The application of organic coatings in conservation of archaeological objects excavated from the sea

Katarzyna Schaefer, Douglas J Mills

Research output: Contribution to journalArticleResearchpeer-review

Abstract

Protection of maritime cultural heritage is the mission of the National Maritime Museum (NMM) in Gdansk. This includes preservation of historical, cultural objects related to boat building, shipbuilding, sailing, military science, maritime education etc. Many archaeological objects, made from metal, wood and other organic materials and excavated from a wet environment, are kept at the NMM in Gdansk. In order to prevent the objects from any further degradation after the initial conservation process, different approaches are used including application of coatings, wax, paraffin wax and/or addition of different inhibitors. Due to various limitations (costs, human resources) conservators have been evaluating the performance of the coatings based on visible changes (corrosion signs) to decide when reapplication of the coating is necessary. In most cases the visible changes are indicators of coating damage and are non-reversible in character. Therefore there is a great need to find a method that will allow assessment of the performance of the coating in a relatively short time and efficient way. Electrochemical techniques such as measurement of DC resistance, Electrochemical Impedance Spectroscopy or Electrochemical Noise Measurement offer a way of achieving this. Each produces a number which is a measure of the ability of the particular coatings/inhibitor to protect effectively. In this paper the authors take as examples four coatings used to protect metal objects from particular shipwrecks found in Baltic area. Results are presented of some preliminary work conducted attempting to assess (rank) these four coatings on steel and copper using the DC resistance method. It is anticipated that this work will become one potential strand of a new development plan for better maintenance of archaeological objects.
Original languageEnglish
JournalProgress in Organic Coatings
Volume102
Issue numberPart A
DOIs
Publication statusPublished - 19 May 2016

Fingerprint

Organic coatings
Conservation
Coatings
Paraffin waxes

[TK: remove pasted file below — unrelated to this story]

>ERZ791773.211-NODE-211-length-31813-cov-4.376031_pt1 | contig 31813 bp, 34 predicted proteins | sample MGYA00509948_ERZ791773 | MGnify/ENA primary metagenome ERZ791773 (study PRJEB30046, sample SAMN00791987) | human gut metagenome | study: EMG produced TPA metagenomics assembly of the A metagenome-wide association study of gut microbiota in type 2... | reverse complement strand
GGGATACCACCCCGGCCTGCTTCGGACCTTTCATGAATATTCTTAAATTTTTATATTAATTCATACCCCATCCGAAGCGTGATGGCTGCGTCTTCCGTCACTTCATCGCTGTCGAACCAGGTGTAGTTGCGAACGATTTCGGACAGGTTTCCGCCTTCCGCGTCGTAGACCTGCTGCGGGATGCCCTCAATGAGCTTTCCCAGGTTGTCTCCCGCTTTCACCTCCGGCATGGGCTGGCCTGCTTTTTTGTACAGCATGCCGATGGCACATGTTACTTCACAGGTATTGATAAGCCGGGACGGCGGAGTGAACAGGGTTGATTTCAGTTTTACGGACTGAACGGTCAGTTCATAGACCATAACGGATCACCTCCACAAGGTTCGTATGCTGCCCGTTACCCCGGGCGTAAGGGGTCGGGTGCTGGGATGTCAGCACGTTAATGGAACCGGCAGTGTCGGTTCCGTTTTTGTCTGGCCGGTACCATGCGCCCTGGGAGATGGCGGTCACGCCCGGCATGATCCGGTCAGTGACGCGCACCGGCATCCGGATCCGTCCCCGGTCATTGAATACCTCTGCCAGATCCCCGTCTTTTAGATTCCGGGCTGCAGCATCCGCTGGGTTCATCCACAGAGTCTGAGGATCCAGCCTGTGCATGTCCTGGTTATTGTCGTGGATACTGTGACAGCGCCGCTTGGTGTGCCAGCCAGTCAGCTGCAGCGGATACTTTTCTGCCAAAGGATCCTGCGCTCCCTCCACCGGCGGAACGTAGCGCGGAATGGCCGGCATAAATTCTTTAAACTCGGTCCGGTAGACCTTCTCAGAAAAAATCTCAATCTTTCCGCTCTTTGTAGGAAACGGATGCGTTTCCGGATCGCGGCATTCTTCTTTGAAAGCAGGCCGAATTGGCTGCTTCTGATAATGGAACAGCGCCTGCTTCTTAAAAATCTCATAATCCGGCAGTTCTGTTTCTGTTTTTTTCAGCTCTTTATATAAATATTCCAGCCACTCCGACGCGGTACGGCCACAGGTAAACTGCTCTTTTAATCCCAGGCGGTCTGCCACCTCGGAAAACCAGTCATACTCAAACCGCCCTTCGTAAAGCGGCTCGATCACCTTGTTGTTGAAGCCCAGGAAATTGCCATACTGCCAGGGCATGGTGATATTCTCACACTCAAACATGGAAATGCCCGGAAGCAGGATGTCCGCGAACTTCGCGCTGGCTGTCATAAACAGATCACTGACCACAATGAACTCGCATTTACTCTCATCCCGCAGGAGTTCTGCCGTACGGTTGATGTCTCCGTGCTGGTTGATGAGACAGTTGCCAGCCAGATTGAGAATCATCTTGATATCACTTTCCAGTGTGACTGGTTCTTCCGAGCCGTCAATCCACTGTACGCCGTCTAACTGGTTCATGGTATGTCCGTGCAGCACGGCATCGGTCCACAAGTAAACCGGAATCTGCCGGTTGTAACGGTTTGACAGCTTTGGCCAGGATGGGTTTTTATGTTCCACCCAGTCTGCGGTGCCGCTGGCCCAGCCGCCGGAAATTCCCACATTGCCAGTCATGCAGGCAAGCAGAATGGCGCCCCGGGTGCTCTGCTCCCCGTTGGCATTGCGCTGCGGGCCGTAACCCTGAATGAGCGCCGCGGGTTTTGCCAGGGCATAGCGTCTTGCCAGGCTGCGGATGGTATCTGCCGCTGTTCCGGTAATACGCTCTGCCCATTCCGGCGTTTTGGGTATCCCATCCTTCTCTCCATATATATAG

Shipbuilding
Museums
Metals
Electrochemical impedance spectroscopy
Wood
Education
Personnel
Corrosion
Copper
Degradation
Steel

Keywords

  • Corrosion
  • organic coatings
  • conservation
  • archeological

Cite this

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title = "The application of organic coatings in conservation of archaeological objects excavated from the sea",
abstract = "Protection of maritime cultural heritage is the mission of the National Maritime Museum (NMM) in Gdansk. This includes preservation of historical, cultural objects related to boat building, shipbuilding, sailing, military science, maritime education etc. Many archaeological objects, made from metal, wood and other organic materials and excavated from a wet environment, are kept at the NMM in Gdansk. In order to prevent the objects from any further degradation after the initial conservation process, different approaches are used including application of coatings, wax, paraffin wax and/or addition of different inhibitors. Due to various limitations (costs, human resources) conservators have been evaluating the performance of the coatings based on visible changes (corrosion signs) to decide when reapplication of the coating is necessary. In most cases the visible changes are indicators of coating damage and are non-reversible in character. Therefore there is a great need to find a method that will allow assessment of the performance of the coating in a relatively short time and efficient way. Electrochemical techniques such as measurement of DC resistance, Electrochemical Impedance Spectroscopy or Electrochemical Noise Measurement offer a way of achieving this. Each produces a number which is a measure of the ability of the particular coatings/inhibitor to protect effectively. In this paper the authors take as examples four coatings used to protect metal objects from particular shipwrecks found in Baltic area. Results are presented of some preliminary work conducted attempting to assess (rank) these four coatings on steel and copper using the DC resistance method. It is anticipated that this work will become one potential strand of a new development plan for better maintenance of archaeological objects.",
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The application of organic coatings in conservation of archaeological objects excavated from the sea. / Schaefer, Katarzyna; Mills, Douglas J.

In: Progress in Organic Coatings, Vol. 102, No. Part A, 19.05.2016.

Research output: Contribution to journalArticleResearchpeer-review

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